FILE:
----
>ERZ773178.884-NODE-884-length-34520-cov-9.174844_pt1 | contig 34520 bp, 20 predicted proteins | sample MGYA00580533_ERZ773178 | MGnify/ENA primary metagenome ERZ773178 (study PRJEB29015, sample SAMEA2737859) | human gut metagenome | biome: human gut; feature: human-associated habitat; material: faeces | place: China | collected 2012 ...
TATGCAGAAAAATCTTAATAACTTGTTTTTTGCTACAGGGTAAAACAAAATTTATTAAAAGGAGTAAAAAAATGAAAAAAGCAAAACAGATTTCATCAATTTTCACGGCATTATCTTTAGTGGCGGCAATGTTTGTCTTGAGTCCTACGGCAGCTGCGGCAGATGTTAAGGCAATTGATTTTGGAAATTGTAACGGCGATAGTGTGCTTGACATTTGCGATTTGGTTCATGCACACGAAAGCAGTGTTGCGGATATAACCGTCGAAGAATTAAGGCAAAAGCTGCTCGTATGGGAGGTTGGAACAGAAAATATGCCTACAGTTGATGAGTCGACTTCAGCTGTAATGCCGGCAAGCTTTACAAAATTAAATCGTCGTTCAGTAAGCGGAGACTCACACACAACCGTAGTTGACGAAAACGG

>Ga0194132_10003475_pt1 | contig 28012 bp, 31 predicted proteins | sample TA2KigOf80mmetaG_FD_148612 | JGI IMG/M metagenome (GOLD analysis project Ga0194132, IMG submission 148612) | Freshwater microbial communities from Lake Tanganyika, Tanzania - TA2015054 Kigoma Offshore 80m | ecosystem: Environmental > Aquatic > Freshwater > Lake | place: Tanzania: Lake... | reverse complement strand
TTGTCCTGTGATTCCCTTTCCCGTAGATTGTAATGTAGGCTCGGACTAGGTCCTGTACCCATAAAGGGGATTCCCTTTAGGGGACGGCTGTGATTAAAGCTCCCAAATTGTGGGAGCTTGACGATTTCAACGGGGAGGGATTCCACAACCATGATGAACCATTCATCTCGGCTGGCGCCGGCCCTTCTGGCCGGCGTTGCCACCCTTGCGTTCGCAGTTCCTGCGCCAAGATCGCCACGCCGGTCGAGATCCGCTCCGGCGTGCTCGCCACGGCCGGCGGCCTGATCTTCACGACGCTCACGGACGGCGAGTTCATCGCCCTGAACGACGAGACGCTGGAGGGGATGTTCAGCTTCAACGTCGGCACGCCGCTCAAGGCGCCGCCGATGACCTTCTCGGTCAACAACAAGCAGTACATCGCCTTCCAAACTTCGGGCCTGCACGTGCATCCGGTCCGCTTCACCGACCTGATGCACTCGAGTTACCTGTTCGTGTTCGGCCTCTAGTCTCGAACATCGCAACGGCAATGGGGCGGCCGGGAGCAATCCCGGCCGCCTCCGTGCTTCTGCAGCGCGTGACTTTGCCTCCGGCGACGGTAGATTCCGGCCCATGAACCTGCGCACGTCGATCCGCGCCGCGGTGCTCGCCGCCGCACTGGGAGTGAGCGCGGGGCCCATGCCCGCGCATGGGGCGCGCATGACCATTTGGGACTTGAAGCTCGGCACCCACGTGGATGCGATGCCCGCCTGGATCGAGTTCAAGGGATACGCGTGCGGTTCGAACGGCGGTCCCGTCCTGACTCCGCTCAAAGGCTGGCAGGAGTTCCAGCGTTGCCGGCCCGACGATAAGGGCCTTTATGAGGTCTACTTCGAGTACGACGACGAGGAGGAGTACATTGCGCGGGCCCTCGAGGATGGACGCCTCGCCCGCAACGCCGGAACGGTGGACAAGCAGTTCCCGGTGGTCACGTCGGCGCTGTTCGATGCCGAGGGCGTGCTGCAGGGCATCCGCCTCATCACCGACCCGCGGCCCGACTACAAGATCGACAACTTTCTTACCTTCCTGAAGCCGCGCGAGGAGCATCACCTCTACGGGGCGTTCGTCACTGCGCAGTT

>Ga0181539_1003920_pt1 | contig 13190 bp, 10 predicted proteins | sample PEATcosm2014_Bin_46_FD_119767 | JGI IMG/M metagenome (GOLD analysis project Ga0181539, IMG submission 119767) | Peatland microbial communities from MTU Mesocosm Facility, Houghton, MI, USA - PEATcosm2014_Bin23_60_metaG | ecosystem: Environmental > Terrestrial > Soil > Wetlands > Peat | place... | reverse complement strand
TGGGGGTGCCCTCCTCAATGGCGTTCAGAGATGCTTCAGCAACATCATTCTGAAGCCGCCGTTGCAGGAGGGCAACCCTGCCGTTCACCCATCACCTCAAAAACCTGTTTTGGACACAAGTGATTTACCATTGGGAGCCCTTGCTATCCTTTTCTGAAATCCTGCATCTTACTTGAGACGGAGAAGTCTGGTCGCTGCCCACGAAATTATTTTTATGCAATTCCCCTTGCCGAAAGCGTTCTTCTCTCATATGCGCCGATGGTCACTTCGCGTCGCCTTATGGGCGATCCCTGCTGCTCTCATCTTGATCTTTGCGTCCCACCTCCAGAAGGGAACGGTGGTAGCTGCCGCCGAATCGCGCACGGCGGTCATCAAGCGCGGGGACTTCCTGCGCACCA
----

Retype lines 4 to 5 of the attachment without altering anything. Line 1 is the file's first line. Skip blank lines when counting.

TTGTCCTGTGATTCCCTTTCCCGTAGATTGTAATGTAGGCTCGGACTAGGTCCTGTACCCATAAAGGGGATTCCCTTTAGGGGACGGCTGTGATTAAAGCTCCCAAATTGTGGGAGCTTGACGATTTCAACGGGGAGGGATTCCACAACCATGATGAACCATTCATCTCGGCTGGCGCCGGCCCTTCTGGCCGGCGTTGCCACCCTTGCGTTCGCAGTTCCTGCGCCAAGATCGCCACGCCGGTCGAGATCCGCTCCGGCGTGCTCGCCACGGCCGGCGGCCTGATCTTCACGACGCTCACGGACGGCGAGTTCATCGCCCTGAACGACGAGACGCTGGAGGGGATGTTCAGCTTCAACGTCGGCACGCCGCTCAAGGCGCCGCCGATGACCTTCTCGGTCAACAACAAGCAGTACATCGCCTTCCAAACTTCGGGCCTGCACGTGCATCCGGTCCGCTTCACCGACCTGATGCACTCGAGTTACCTGTTCGTGTTCGGCCTCTAGTCTCGAACATCGCAACGGCAATGGGGCGGCCGGGAGCAATCCCGGCCGCCTCCGTGCTTCTGCAGCGCGTGACTTTGCCTCCGGCGACGGTAGATTCCGGCCCATGAACCTGCGCACGTCGATCCGCGCCGCGGTGCTCGCCGCCGCACTGGGAGTGAGCGCGGGGCCCATGCCCGCGCATGGGGCGCGCATGACCATTTGGGACTTGAAGCTCGGCACCCACGTGGATGCGATGCCCGCCTGGATCGAGTTCAAGGGATACGCGTGCGGTTCGAACGGCGGTCCCGTCCTGACTCCGCTCAAAGGCTGGCAGGAGTTCCAGCGTTGCCGGCCCGACGATAAGGGCCTTTATGAGGTCTACTTCGAGTACGACGACGAGGAGGAGTACATTGCGCGGGCCCTCGAGGATGGACGCCTCGCCCGCAACGCCGGAACGGTGGACAAGCAGTTCCCGGTGGTCACGTCGGCGCTGTTCGATGCCGAGGGCGTGCTGCAGGGCATCCGCCTCATCACCGACCCGCGGCCCGACTACAAGATCGACAACTTTCTTACCTTCCTGAAGCCGCGCGAGGAGCATCACCTCTACGGGGCGTTCGTCACTGCGCAGTT

>Ga0181539_1003920_pt1 | contig 13190 bp, 10 predicted proteins | sample PEATcosm2014_Bin_46_FD_119767 | JGI IMG/M metagenome (GOLD analysis project Ga0181539, IMG submission 119767) | Peatland microbial communities from MTU Mesocosm Facility, Houghton, MI, USA - PEATcosm2014_Bin23_60_metaG | ecosystem: Environmental > Terrestrial > Soil > Wetlands > Peat | place... | reverse complement strand